Am I understanding correctly that curing amenorrhea in an effort to boost fertility was seen as a legitimate use of these herbs? As such they might has unintentionally terminated preganancies?

    Hannah Sorenson was concerned that people were placing the start of life too late in a pregnancy, and she was warning that people should actually consider conception as the start of life?

    • Em says:

      Yes, Hannah Sorenson saw conception as the start of life. There was no real consensus on this one. Brigham Young referred to life as beginning at quickening. Her view was part of an overall shift that happened gradually. While there is still disagreement about at what point a spirit enters a body, we now all agree at least that the little gummy bear moves and has electric pulses long before the mother can feel it. But that shift in thinking happened over time, aided by advances in technology.

      Curing amenorrhea to boost fertility would be a plausible use for these herbs, and it certainly was advertised that way. But these herbs were nasty. Women died because pennyroyal and other similar herbs were highly toxic. Usually the immediate effect was to produce poisoning symptoms — diarrhea, vomiting, violent stomach cramping. But they wouldn’t make you start menstruating regularly unless the reason that you stopped menstruating was pregnancy and they caused you to miscarry (by no means a sure thing, incidentally. Modern studies suggest that they mostly hastened miscarriages that were going to happen. Violent diarrhea and vomiting don’t actually cause miscarriage in a healthy pregnancy as a general rule.) So is it possible that some women took these because they were worried they hadn’t gotten a period in a long time and were hoping to be fertile? Sure. It’s plausible. But really everyone knew the code. A girl who was 18 and hadn’t had her period yet wouldn’t take pennyroyal to start it. A woman worried about premature menopause wouldn’t take it. It’s much more a grey area among sexually active women in their fertile years because the cause of the amenorrhea would be more ambiguous. But if you’re too malnourished to menstruate, violent nausea won’t fix that. Before these existed as patent medicines, they were concoctions that people made at home, which people were probably also doing at this time. So you’d know from your mom, or your girlfriends, or an auntie, or a sympathetic midwife or your sister etc etc what to do and what the likely outcome of taking them would be. I’m blathering. But honestly, these pills were advertised as being a cure for amenorrhea, but women knew that unless there was a chance that amenorrhea was because your uterus was becoming a babyland there wasn’t much point in taking it. It would be far too painful and risky, and unlikely to actually make you fertile.

      Fertility treatments of the nineteenth century tended to be more of the “taking the waters” variety, if you had the means. Go to a spa and have them blast you with hot and cold water or drink mineral water, cold baths, healthful walks etc. etc. Obviously this would not relate particularly to hardscrabble pioneers. I’m guessing they relied more on prayer and dietary efforts but I haven’t really looked into it.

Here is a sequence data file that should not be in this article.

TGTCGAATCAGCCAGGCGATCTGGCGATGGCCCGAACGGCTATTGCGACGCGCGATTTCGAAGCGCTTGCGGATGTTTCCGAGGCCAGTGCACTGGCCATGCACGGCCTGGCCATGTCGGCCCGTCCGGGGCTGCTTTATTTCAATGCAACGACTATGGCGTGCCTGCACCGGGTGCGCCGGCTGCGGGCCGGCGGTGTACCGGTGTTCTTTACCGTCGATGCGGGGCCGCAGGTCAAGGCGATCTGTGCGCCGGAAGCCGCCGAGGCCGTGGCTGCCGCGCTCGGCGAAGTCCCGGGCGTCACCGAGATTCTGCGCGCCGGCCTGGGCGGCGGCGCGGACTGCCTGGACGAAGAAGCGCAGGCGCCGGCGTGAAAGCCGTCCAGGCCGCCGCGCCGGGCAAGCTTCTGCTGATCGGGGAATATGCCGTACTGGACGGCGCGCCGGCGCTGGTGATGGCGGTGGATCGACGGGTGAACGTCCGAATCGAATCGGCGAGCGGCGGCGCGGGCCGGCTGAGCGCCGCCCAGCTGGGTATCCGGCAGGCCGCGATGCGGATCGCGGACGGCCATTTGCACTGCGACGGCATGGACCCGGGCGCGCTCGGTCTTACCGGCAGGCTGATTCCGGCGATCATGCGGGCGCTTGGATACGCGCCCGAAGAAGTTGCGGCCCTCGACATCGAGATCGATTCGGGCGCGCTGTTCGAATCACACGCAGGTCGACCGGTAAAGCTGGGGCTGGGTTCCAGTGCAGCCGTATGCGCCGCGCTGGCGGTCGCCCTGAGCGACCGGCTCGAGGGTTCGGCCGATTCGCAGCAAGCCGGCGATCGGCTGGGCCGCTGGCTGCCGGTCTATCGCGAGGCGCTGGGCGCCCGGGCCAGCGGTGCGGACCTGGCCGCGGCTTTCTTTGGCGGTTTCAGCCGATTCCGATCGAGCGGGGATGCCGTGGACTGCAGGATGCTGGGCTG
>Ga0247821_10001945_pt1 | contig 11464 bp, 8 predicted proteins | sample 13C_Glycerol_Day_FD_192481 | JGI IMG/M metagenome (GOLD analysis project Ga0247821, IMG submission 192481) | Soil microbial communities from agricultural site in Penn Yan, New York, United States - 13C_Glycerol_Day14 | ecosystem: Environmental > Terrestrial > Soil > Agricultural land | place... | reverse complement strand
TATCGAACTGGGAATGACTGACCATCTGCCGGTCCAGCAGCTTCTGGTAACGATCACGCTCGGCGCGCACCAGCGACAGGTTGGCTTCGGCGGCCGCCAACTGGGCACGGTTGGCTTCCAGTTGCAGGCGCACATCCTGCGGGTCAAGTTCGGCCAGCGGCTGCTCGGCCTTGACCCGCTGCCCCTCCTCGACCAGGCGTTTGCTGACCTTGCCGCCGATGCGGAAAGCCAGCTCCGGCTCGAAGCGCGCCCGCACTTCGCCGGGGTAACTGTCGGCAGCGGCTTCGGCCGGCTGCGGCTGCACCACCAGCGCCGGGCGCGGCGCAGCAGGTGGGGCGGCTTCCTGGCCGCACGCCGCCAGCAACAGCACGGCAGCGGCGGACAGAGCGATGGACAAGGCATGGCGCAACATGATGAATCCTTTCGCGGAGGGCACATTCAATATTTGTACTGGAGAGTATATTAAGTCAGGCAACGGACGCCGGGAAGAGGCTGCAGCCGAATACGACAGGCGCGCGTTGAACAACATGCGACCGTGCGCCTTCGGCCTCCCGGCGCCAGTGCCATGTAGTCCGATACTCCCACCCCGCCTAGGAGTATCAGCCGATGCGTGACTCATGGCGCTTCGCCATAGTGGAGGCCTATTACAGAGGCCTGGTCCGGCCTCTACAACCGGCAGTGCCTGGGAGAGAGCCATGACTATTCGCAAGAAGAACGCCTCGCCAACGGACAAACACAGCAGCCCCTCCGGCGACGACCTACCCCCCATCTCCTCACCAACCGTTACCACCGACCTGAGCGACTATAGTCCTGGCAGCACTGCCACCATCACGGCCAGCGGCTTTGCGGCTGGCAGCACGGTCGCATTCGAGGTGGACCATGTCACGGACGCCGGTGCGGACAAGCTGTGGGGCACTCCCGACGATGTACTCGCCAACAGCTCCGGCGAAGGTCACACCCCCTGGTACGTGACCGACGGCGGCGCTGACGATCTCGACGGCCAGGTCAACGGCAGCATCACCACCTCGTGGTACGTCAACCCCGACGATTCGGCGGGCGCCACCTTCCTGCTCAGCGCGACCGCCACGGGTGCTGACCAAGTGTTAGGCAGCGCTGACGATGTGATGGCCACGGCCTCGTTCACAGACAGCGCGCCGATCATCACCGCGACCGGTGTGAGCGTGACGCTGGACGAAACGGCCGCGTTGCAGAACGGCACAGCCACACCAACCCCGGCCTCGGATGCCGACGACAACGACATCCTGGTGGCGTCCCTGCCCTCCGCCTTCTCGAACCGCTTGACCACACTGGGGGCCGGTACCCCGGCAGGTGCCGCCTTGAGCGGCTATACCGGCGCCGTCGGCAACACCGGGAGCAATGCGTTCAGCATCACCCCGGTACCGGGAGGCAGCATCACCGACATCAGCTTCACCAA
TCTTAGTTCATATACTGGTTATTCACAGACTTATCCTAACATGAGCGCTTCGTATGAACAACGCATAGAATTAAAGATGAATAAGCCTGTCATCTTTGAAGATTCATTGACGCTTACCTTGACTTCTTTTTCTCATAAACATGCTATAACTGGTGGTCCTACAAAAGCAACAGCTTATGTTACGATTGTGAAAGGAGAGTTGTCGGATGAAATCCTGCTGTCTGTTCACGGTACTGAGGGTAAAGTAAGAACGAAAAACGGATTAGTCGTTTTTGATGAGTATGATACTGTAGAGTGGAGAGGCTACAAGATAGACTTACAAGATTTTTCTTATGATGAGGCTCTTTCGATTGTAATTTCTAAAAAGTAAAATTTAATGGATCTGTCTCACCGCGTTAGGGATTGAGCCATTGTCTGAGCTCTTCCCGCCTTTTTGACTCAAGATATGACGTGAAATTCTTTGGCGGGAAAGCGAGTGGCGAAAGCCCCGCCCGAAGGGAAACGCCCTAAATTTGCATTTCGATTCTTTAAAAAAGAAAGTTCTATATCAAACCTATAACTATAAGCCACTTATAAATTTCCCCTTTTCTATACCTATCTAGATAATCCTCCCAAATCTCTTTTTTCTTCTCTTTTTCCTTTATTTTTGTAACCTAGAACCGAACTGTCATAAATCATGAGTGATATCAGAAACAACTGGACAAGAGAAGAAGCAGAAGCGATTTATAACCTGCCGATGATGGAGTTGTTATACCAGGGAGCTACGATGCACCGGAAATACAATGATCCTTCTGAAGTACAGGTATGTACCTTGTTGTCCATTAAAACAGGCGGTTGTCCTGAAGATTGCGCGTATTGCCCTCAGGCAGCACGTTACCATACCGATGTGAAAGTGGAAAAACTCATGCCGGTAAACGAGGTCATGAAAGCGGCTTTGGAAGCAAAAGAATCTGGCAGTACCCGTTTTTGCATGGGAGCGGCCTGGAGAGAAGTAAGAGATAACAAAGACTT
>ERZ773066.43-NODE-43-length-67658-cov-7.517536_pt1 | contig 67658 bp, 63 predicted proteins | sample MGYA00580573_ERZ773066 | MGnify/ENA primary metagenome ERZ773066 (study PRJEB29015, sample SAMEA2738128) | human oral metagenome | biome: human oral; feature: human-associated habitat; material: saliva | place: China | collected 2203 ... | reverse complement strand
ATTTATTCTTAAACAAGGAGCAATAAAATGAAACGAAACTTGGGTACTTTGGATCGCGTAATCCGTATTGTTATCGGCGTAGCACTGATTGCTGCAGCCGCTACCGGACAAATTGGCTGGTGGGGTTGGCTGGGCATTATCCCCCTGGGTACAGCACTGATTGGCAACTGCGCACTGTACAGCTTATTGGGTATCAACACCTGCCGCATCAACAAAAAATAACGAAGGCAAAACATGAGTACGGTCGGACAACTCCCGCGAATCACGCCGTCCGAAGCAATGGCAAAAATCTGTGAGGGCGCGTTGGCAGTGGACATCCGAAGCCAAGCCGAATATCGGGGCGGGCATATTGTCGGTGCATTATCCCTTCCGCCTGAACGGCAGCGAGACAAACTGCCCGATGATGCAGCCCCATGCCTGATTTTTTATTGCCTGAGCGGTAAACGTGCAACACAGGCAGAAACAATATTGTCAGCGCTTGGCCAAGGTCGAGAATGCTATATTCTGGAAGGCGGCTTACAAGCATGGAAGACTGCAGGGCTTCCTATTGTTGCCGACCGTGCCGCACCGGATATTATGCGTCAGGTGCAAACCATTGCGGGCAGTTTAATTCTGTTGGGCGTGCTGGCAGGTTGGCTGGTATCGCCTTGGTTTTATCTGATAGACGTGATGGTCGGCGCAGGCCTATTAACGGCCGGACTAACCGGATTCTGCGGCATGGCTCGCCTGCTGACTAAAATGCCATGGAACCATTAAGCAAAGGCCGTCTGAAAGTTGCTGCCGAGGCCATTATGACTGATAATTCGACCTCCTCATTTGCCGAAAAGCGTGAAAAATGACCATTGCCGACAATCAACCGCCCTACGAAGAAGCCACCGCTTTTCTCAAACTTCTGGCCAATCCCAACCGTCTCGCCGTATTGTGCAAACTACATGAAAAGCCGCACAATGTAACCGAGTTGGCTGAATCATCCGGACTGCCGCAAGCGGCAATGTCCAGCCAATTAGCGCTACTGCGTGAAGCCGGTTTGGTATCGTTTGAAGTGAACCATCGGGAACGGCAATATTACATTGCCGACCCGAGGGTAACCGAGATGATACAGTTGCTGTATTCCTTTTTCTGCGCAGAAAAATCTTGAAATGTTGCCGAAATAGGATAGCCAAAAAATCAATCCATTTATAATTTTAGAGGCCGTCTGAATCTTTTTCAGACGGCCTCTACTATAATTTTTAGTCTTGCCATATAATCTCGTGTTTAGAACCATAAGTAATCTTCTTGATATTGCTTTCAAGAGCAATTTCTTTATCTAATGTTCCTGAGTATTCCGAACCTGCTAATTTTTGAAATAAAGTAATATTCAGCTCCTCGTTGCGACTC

It’s a bit difficult to highlight what high profile LDS women thought because the patriarchal structure of the church and the politics of the time meant that there were no high profile women in the same sense. There were no female political leaders. There were no female general authorities. The voice of authority both for church and state was male. And it was heavily influenced by their own view and experience. The ideology of polygamy, eternal families, and eternal increase meant that limiting fertility would be limiting exaltation. For powerful and wealthy men, a large family could only be a positive. They didn’t have to bear the children, and often didn’t live with or particularly rear them. The cost didn’t always even end up at their door — plenty of polygamous wives ended up largely supporting themselves. So I think the masculinity of the perspective very much matters. Endless childbearing cost them virtually nothing, whereas it could cost a woman her health or her life, or add further to the burden of trying to support and raise a family largely by herself.

      So men proclaimed an ideology, and honestly a lot of women probably supported it, to a degree. They probably shared horror at stories of young women like Evelyn Bennett who died as a result of a botched abortion. But many women (and probably men, but women were the ones who were actually putting the pills in their mouths) saw value in birth control. They likely saw these pills more along the lines of PlanB/the Morning After pill. A sort of way to stop a birth that fell short of inserting a probe. So for all that leaders proclaimed the glory of endless increase, in reality not everyone was with the program. Hannah Sorenson was directing her remarks at women (hence the title) and was basing her views on conversations she had in her capacity as midwife — so with mostly women, for all she says “people.” So I do think gender is a relevant consideration, because the ideology was overwhelmingly coming from men, based on a male experience and a cost/benefit that favored men. But the ads were aimed at women, and the product was ingested by women. There were no doubt husbands who were on the same page as their wives. But the cost of childbearing and the risk of abortion were entirely born by women, and they were the ones making that cost/benefit analysis that made patent medicines worth it.

      I can certainly see why some might not see that as being primarily about gender. But honestly in my view it is pretty hard to separate abortion debates and gender ideology, all the more so in 19th century Utah when the power dynamic was so completely lopsided.

      Good questions! I love something that makes me think.

      • Mike says:

        Wow! Thank you for the in-depth reply.

        I really appreciate that it is probably a mistake to interpret the past merely by imposing modern paradigms.

  2. Fairy says:

    Very interesting. Thanks!

  3. Katie Rich says:

    Thank you for this post and the additional resources. Adding some books here to my goodreads list.